This holiday season in Alpharetta, Georgia, there’s a Santa Claus coming to town who’s so popular that meetings to visit him were sold out by October.
That’s essentially by design: The high-budget, tech-savvy Santa display is a crowd-pleasing attraction for a multi-million dollar, mixed-used real estate development called Avalon, about 25 miles north of Atlanta. Developed by Cincinnati-based North American Properties and opened in 2014, Avalon spans 86 acres that includes 500,000 square feet of retail, a 12-screen movie theater, a hotel, single-family residences, luxury rental homes, shopping, dining, and just about everything else. It’s walkable, there’s a dog park, a charging station for electric vehicles, free wifi, and a community fire pit. Throughout the year, events in Avalon’s public spaces are optimized to draw crowds.
Building a successful development like this is never easy. Blending luxury apartments, condos, retail, hospitality, and restaurants together in the right proportions borders on alchemy—and that’s just the first step. To actually attract people to the homes and retailers, developers now find themselves in unusual territory, responsible for programming their quasi-public spaces in ways that can feel a bit like running a theme park. That could mean staging giant Twister parties in public squares, organizing live concerts, or throwing a Kentucky Derby party for thousands of people.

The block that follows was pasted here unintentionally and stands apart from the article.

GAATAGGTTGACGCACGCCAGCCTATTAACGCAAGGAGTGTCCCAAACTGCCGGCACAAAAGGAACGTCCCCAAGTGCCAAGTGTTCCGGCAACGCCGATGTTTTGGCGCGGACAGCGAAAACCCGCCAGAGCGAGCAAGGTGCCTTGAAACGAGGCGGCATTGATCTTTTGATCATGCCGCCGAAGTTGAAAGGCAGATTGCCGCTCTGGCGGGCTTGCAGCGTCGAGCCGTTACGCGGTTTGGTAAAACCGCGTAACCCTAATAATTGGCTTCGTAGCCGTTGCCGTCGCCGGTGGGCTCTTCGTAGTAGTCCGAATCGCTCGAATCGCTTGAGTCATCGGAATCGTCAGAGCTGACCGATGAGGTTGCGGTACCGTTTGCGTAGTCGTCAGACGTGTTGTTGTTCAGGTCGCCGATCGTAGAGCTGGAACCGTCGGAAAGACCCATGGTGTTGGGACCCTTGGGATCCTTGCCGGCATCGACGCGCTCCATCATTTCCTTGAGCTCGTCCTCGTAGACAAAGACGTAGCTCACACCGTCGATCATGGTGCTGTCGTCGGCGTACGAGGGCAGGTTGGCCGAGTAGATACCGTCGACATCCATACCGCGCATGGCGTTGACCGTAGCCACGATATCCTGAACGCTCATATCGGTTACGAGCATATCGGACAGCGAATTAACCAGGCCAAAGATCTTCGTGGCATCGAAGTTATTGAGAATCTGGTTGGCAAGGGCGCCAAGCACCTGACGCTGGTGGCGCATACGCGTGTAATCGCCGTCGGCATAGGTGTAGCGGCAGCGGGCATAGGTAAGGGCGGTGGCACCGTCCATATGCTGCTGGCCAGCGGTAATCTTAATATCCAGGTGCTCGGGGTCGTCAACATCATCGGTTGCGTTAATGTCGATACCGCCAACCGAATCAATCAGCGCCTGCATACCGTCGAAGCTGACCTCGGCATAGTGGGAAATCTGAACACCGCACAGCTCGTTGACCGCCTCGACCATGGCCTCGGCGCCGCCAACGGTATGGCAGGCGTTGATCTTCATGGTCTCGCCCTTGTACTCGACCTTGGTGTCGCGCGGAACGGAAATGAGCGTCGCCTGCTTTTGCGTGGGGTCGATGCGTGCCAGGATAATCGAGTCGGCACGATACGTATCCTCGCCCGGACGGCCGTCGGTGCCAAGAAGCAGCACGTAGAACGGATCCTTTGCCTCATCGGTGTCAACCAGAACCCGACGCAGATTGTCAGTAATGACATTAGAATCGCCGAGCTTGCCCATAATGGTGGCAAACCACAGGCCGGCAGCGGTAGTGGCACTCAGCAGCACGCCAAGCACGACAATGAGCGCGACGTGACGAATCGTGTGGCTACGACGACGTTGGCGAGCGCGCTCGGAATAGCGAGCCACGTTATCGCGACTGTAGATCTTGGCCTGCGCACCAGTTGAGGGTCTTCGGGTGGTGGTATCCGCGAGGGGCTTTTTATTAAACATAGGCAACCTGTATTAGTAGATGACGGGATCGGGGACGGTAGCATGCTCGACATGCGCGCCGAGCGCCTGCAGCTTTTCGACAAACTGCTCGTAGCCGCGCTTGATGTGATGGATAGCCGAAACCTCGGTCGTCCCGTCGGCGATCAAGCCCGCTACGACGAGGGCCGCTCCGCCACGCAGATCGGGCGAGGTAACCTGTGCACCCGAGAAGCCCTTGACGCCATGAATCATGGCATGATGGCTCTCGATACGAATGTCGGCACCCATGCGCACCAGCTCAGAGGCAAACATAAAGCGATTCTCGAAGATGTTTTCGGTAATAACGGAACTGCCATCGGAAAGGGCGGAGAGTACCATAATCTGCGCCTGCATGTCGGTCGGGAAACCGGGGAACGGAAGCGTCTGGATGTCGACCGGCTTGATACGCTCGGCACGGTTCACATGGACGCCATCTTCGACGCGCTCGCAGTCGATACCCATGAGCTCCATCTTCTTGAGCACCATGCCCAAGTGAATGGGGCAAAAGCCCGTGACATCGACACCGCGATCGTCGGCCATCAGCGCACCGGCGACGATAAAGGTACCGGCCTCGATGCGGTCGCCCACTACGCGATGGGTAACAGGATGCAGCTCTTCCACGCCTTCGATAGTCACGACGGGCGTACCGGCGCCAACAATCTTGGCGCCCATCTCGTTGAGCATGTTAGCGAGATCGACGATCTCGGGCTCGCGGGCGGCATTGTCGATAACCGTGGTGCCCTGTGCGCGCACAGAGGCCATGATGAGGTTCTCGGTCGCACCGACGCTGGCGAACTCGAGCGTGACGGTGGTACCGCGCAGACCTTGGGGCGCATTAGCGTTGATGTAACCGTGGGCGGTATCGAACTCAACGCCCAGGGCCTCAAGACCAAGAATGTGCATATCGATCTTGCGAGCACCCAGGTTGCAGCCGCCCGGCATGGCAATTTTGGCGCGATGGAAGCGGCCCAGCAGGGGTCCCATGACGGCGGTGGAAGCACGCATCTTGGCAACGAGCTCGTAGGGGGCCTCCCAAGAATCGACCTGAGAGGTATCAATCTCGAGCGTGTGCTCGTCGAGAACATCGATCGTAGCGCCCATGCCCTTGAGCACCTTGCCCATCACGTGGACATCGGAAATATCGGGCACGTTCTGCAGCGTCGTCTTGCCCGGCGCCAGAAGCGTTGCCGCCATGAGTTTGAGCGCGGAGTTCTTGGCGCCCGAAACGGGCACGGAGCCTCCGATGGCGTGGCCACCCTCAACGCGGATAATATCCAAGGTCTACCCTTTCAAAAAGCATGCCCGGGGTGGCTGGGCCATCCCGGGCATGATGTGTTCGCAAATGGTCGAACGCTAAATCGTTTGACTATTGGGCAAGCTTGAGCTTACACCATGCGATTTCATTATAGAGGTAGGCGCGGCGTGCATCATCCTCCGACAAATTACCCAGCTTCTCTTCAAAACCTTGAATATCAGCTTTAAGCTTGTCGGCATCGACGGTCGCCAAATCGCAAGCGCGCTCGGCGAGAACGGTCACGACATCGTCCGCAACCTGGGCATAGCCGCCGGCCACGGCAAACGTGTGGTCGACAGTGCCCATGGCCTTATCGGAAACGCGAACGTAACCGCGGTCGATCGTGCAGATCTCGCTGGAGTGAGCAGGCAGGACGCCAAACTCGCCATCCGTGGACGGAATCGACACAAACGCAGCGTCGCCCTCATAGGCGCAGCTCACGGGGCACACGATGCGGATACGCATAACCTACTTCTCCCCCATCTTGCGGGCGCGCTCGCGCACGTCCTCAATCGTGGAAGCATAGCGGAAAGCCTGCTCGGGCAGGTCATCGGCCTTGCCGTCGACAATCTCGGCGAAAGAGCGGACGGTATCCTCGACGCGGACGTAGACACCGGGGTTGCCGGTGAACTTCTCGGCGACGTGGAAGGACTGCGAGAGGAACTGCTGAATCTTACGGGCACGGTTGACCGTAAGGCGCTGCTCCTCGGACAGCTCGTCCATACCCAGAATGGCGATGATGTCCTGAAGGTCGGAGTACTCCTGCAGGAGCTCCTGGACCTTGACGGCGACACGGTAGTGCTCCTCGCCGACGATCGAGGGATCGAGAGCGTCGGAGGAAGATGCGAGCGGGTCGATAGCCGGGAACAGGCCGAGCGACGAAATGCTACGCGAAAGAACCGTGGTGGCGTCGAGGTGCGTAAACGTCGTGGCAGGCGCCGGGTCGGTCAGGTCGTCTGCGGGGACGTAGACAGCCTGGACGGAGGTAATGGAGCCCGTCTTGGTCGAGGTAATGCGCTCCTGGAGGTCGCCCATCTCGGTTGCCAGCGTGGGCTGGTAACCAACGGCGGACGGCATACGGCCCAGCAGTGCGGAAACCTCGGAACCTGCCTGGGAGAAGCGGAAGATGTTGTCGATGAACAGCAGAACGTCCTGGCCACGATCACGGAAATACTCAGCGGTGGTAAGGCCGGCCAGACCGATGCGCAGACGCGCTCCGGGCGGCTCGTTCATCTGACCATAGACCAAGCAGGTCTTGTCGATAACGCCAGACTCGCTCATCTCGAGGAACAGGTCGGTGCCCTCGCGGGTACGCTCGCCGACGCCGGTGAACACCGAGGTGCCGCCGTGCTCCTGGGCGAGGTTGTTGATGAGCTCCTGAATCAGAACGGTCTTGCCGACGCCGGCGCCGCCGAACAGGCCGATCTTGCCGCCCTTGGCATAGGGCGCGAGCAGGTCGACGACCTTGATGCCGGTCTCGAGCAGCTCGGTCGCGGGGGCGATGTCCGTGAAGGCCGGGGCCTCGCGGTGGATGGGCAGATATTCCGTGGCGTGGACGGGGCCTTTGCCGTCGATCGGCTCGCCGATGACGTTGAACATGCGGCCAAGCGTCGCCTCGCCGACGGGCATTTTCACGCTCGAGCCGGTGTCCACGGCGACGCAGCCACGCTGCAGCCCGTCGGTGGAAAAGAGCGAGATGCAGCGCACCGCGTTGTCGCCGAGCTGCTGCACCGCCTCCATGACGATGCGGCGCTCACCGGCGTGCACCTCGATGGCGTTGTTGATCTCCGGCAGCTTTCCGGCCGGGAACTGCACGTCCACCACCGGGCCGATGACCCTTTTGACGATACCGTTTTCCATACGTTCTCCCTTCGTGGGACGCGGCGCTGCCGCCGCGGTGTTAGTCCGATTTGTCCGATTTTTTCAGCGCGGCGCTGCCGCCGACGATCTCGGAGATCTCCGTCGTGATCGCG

Like many projects of its ilk, Avalon was designed to be a “third space”—a hangout spot that’s neither home nor work—for its residents and the broader public alike, says Liz Gillespie, vice president of marketing for North American Properties. It hosts more than 200 events each year, organized by the developer’s team of “Experience Makers,” who attend courses at the Ritz-Carlton Leadership Center. And there’s another perk you won’t find at any old town square. “Because of Avalon’s open-container policy, guests and residents stroll our boulevards with a glass of wine, cold beer, or craft cocktail in hand,” Gillespie says.
The goal is to constantly search for sweet spots to entertain the residents, but also enrich the retailers. “We prioritized creating community gathering places that complement the leasable space,” Gillespie says. North American declined to attach a number for the programming budget, but did say it’s “three to four times what a typical developer has allocated for marketing and programming.”
In Cincinnati, the nonprofit developer 3CDC is credited with helping transform the Over the Rhine (OTR) neighborhood from a crime-riddled circle of urban hell to a rapidly gentrifying hipster hub. It spends about $3.7 million on programming the public spaces in OTR that are under its purview, including Fountain Square, in the middle of the central business district, as well as Washington Park, Ziegler Park, and Memorial Hall. The developer produces 900 events a year, plus another 300 put on by third parties. The programming budget exceeds the $3 million spent on capital expenses, with most of the dough coming from sponsorships, beverage sales, and parking.